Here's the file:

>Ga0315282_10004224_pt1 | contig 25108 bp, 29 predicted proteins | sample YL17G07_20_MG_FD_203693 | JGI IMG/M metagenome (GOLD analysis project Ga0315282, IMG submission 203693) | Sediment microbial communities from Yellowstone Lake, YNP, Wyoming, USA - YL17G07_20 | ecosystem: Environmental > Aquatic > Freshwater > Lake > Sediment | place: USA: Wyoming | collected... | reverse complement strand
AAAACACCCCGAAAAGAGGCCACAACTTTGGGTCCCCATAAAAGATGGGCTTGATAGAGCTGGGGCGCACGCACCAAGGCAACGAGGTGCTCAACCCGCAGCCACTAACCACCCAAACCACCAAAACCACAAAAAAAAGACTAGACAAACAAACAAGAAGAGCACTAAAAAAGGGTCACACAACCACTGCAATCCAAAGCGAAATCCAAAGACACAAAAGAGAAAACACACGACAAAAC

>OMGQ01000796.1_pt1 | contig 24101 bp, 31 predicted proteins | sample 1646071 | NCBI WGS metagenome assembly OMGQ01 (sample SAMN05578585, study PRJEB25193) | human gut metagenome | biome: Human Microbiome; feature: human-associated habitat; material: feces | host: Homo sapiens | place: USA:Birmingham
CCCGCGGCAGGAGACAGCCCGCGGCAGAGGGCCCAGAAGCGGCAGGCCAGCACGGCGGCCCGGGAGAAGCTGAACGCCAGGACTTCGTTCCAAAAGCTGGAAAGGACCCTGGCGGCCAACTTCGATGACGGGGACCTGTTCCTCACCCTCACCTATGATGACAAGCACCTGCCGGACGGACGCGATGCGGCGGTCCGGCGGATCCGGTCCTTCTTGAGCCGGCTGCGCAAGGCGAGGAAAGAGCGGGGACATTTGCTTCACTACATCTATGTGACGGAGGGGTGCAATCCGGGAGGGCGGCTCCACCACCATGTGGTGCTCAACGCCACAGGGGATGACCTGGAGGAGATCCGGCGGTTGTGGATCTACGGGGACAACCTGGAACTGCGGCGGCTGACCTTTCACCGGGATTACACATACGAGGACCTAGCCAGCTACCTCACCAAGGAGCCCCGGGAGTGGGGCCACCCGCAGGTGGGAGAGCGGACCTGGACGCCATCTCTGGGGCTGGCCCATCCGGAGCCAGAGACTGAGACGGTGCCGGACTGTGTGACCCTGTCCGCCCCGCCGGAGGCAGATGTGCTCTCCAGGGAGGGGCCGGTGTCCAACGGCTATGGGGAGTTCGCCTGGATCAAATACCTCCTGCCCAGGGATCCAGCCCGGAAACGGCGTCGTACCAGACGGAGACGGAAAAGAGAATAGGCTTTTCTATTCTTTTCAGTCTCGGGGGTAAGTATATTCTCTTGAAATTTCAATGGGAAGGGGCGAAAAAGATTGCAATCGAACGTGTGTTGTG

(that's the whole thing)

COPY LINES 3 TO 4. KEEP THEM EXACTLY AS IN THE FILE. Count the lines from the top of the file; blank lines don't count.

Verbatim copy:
>OMGQ01000796.1_pt1 | contig 24101 bp, 31 predicted proteins | sample 1646071 | NCBI WGS metagenome assembly OMGQ01 (sample SAMN05578585, study PRJEB25193) | human gut metagenome | biome: Human Microbiome; feature: human-associated habitat; material: feces | host: Homo sapiens | place: USA:Birmingham
CCCGCGGCAGGAGACAGCCCGCGGCAGAGGGCCCAGAAGCGGCAGGCCAGCACGGCGGCCCGGGAGAAGCTGAACGCCAGGACTTCGTTCCAAAAGCTGGAAAGGACCCTGGCGGCCAACTTCGATGACGGGGACCTGTTCCTCACCCTCACCTATGATGACAAGCACCTGCCGGACGGACGCGATGCGGCGGTCCGGCGGATCCGGTCCTTCTTGAGCCGGCTGCGCAAGGCGAGGAAAGAGCGGGGACATTTGCTTCACTACATCTATGTGACGGAGGGGTGCAATCCGGGAGGGCGGCTCCACCACCATGTGGTGCTCAACGCCACAGGGGATGACCTGGAGGAGATCCGGCGGTTGTGGATCTACGGGGACAACCTGGAACTGCGGCGGCTGACCTTTCACCGGGATTACACATACGAGGACCTAGCCAGCTACCTCACCAAGGAGCCCCGGGAGTGGGGCCACCCGCAGGTGGGAGAGCGGACCTGGACGCCATCTCTGGGGCTGGCCCATCCGGAGCCAGAGACTGAGACGGTGCCGGACTGTGTGACCCTGTCCGCCCCGCCGGAGGCAGATGTGCTCTCCAGGGAGGGGCCGGTGTCCAACGGCTATGGGGAGTTCGCCTGGATCAAATACCTCCTGCCCAGGGATCCAGCCCGGAAACGGCGTCGTACCAGACGGAGACGGAAAAGAGAATAGGCTTTTCTATTCTTTTCAGTCTCGGGGGTAAGTATATTCTCTTGAAATTTCAATGGGAAGGGGCGAAAAAGATTGCAATCGAACGTGTGTTGTG